The Census of Marine Life is a global network of researchers in 80+ nations engaged in a ten-year scientific initiative to assess and explain the diversity, distribution and abundance of marine life in the world’s oceans - past, present and future. Conducting research in under-explored and well-studied habitats alike, in both coastal and deep waters, the Census is identifying new organisms, collecting new information on ocean life, analyzing historical documents, and modeling future ecosystems. This will enable scientists to compare what once lived in the oceans to what lives there now, and to project what will live there in the future. The world's first comprehensive Census of Marine Life - past, present, and future - was released in 2010.

Sealaska Heritage Institute (SHI) is a regional Native nonprofit organization founded for the Tlingit, Haida and Tsimshian people of Southeast Alaska. SHI was established in 1981 by Sealaska Corp., a for-profit company formed under the Alaska Native Claims Settlement Act (ANCSA). SHI, formerly Sealaska Heritage Foundation, administers Sealaska Corp.'s cultural and educational programs.

Save Our Seas Foundation is a non-profit organisation headquartered in Geneva, Switzerland. Its purpose is to implement and support diverse Conservation, Awareness, Research and Education (CARE) programmes centred around the protection of the Earth's marine environment.

The global threats facing the marine environment lie at the core of all the projects funded by Save Our Seas Foundation. Overfishing, pollution and lack of effective resource management of the marine environment is destroying our ocean’s habitats and threatens the existence of many marine species.

Since its launch in 2003 the Save Our Seas Foundation has provided funding and support for over 100 diverse projects in more than 40 countries: from funding a patrol boat to help prevent illegal fishing of hammerhead sharks in Costa Rica, to the long-term funding of research into the behavioural ecology of great white sharks in South Africa.

Smithsonian Contributors

Dr. Nancy Knowlton is the Sant Chair for Marine Science at the Smithsonian’s National Museum of Natural History and a scientific leader of the Census of Marine Life. She wrote the book, Citizens of the Sea, to celebrate the ten years of the Census. She founded the Center for Marine Biodiversity and Conservation at the Scripps Institution of Oceanography of the University of California, San Diego. Knowlton has devoted her life to studying, celebrating, and striving to protect the multitude of life-forms that call the sea home. She lives with her family in Washington, D.C.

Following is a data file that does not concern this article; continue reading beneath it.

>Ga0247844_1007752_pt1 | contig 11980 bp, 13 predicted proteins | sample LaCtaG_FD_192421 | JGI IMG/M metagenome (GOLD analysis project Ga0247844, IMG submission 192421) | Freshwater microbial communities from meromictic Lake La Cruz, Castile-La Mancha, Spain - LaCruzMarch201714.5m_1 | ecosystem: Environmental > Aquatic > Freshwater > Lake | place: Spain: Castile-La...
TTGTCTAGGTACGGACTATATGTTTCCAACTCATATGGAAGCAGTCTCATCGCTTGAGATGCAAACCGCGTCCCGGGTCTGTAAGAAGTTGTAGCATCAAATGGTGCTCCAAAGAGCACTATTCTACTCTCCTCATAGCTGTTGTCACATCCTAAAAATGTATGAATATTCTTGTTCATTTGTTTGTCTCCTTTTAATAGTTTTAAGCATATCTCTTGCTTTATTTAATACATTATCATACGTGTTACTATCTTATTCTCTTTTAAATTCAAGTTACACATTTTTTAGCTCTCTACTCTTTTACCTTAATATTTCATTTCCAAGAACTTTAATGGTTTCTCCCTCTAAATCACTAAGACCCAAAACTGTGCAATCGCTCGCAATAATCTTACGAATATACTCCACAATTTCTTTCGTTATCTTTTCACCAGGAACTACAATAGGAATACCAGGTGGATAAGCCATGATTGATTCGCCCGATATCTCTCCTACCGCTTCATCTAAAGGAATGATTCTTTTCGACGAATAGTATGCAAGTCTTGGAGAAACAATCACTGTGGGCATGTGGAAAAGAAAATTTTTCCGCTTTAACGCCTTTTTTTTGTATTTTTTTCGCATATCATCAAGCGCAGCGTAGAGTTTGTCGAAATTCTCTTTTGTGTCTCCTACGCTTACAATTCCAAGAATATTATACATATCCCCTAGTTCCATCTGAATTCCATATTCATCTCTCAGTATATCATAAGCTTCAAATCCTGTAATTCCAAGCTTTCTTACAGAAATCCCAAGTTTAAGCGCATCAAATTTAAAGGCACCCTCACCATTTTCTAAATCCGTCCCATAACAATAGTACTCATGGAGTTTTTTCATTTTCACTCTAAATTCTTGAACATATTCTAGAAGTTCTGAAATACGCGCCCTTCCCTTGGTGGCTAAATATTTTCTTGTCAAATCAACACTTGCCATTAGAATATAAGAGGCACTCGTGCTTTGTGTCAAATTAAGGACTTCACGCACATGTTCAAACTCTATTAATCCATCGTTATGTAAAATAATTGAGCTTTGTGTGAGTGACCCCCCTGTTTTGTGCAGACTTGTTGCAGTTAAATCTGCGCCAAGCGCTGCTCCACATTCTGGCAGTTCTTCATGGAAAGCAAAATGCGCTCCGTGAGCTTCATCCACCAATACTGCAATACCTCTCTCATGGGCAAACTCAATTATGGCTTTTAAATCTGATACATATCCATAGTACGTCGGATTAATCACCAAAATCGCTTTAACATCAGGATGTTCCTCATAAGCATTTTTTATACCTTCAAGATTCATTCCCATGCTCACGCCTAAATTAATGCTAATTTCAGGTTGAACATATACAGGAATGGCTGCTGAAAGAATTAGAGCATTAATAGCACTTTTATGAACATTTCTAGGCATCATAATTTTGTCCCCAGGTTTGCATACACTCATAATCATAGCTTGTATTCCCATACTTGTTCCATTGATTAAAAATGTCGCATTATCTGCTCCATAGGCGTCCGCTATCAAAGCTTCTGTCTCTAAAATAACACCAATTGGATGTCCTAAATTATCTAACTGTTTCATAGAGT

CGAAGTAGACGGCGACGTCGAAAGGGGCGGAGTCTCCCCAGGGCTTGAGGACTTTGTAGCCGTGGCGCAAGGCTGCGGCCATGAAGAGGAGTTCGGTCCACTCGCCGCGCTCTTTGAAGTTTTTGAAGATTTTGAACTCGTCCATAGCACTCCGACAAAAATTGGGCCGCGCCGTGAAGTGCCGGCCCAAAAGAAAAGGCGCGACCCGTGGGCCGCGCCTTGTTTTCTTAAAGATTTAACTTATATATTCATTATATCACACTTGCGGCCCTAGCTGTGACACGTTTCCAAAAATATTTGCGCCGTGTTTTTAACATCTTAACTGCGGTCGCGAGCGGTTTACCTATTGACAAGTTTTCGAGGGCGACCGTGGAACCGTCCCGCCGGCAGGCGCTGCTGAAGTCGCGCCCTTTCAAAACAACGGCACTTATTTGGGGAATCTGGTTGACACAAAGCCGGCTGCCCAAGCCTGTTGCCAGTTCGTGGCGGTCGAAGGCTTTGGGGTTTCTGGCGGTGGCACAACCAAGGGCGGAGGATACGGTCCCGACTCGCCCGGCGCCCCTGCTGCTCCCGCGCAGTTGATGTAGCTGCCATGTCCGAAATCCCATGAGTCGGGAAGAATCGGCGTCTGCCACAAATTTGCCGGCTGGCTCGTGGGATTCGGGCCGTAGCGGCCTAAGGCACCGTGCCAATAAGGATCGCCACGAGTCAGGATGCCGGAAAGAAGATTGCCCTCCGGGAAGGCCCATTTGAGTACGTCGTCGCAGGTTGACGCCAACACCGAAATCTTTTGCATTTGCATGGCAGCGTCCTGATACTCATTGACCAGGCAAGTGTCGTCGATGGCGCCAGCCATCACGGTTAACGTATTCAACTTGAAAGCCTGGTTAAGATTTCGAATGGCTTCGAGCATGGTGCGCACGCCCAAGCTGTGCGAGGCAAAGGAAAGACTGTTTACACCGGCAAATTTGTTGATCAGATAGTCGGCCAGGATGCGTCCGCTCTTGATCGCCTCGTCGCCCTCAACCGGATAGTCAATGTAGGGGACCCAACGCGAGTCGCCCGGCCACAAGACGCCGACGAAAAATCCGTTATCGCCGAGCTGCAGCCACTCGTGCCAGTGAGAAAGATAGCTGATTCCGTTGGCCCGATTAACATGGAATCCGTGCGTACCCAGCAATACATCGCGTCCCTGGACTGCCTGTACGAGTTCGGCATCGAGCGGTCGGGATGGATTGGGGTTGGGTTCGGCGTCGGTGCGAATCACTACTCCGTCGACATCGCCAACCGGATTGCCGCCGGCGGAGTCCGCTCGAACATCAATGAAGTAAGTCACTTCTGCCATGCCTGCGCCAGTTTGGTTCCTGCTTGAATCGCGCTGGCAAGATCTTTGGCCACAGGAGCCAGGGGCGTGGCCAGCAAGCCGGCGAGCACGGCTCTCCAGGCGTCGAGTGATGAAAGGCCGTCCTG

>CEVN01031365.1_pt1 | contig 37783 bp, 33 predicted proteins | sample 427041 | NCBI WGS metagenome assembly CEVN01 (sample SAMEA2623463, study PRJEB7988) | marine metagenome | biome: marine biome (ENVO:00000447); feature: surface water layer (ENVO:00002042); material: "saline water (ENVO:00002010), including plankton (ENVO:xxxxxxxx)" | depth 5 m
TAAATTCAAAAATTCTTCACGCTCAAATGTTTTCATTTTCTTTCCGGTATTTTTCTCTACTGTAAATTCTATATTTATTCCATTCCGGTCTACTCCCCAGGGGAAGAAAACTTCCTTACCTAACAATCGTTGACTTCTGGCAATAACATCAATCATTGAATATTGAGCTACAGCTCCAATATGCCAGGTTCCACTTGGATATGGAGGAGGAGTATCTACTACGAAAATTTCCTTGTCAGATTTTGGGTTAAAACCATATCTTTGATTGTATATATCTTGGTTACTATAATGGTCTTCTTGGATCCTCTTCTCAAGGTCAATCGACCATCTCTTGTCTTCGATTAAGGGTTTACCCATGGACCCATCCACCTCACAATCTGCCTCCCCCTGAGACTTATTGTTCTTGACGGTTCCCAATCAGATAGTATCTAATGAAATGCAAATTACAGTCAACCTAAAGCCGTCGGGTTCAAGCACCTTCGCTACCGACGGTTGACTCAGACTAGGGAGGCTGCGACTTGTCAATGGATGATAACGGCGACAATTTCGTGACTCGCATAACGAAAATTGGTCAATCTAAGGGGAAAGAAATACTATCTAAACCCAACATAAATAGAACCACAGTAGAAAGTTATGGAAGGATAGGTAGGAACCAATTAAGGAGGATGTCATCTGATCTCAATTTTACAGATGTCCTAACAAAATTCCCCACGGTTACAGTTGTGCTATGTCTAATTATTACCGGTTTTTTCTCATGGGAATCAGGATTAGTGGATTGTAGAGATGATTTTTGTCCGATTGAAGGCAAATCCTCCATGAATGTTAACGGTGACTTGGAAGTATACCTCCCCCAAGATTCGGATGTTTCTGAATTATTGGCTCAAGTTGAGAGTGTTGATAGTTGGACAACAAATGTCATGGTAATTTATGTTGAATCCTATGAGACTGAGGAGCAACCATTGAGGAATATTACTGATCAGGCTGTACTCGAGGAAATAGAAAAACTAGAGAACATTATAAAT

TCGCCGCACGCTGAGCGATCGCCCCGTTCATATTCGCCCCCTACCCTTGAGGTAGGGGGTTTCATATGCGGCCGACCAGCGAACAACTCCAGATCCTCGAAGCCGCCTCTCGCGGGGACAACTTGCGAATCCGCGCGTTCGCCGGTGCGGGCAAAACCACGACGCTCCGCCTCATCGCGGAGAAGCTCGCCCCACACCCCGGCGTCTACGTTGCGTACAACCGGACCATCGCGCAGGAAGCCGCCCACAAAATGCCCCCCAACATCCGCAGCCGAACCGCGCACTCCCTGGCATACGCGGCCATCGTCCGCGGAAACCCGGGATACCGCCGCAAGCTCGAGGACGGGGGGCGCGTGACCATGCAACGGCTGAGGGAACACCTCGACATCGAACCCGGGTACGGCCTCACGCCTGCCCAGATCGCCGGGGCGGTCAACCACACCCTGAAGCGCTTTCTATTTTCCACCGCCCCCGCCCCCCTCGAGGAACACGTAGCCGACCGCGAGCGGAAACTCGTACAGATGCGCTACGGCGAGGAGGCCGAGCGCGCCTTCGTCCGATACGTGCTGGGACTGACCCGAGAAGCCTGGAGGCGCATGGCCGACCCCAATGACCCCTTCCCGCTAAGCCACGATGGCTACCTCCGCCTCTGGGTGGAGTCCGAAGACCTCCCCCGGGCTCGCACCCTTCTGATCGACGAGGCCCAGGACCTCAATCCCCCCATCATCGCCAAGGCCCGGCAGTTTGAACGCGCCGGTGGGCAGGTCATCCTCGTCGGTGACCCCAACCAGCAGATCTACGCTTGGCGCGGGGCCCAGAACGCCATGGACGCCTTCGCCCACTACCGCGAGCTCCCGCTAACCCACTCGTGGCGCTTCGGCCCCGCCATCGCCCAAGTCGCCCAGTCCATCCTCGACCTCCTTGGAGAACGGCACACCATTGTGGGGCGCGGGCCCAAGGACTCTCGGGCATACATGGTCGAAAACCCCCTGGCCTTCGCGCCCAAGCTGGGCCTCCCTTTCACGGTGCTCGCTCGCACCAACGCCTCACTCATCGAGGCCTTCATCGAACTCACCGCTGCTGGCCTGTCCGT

Patrick Schwing is a postdoctoral research associate at the University of South Florida, College of Marine Science. His research focuses on determining human impacts on coastal and marine sedimentary depositional environments. He received his bachelors degree in marine science from Eckerd College in 2006 and his Ph.D. in chemical oceanography from the USF, College of Marine Science in 2011. He is currently working with two groups affiliated with the Gulf of Mexico Research Initiative (GOMRI) to determine the long-term effects of the Deepwater Horizon Blowout in 2010.

For the past six years, Matt Dozier has worked as a writer and editor for NOAA’s Office of National Marine Sanctuaries in Silver Spring, Maryland. He is involved with a wide variety of outreach projects and publications, including the magazine Sanctuary Watch, sanctuary brochures, social media outreach, and OceansLIVE streaming Web broadcasts. Matt holds a master’s degree in science-medical writing from Johns Hopkins University.

Seabird McKeon is a postdoctoral fellow with the Smithsonian Marine Science Network. His work focuses on the role of interspecies interactions in the formation and maintenance of biodiversity. 

My name is Madison Stewart, to my friends ‘pip’ (dads a pirate, mums a hippy, and so I became ‘pippy’) but probably now known better as ‘shark girl’. I began scuba diving at age 12, left school at age 14 to begin home schooling and picked up an underwater camera for the first time. I have always grown up in the oceans, living on a yacht form the age of two and then growing up on the water in Australia’s Gold Coast. At 12 years old I was a certified open water diver at Sundive in Byron Bay, where I now live. My next view of the underwater world was the Great Barrier Reef. Everyone has a special memory of wonder from their childhood, my obsession quickly became the Great Barrier Reef. I left school to start home schooling at age 14 and in an agreement with my father I traded my school fees for an underwater video system, a simple tape camera in a housing. From that point on, the sharks, the Great Barrier Reef, and the oceans worldwide became my normality, my classroom and my home.

I work for sharks, they are everything to me, and my story is one of loss at the hands of environmental injustice, and I work to take back what I believe is mine, and that is a future in an ocean that has sharks. The most important career I can hope to be involved in, is the protection of this planet, and thus my own future. I want a future with sharks in it, this is the end I am fighting for. I have seen a change in my lifetime, I am not an activist, or a conservationist, I am just a person, who refuses to believe they will loose their home in their lifetime, at the hands of governments and worldwide neglect of this species. Not now, nor has it ever been impossible for one person to make a difference.

 

Photo: Ernst Stewart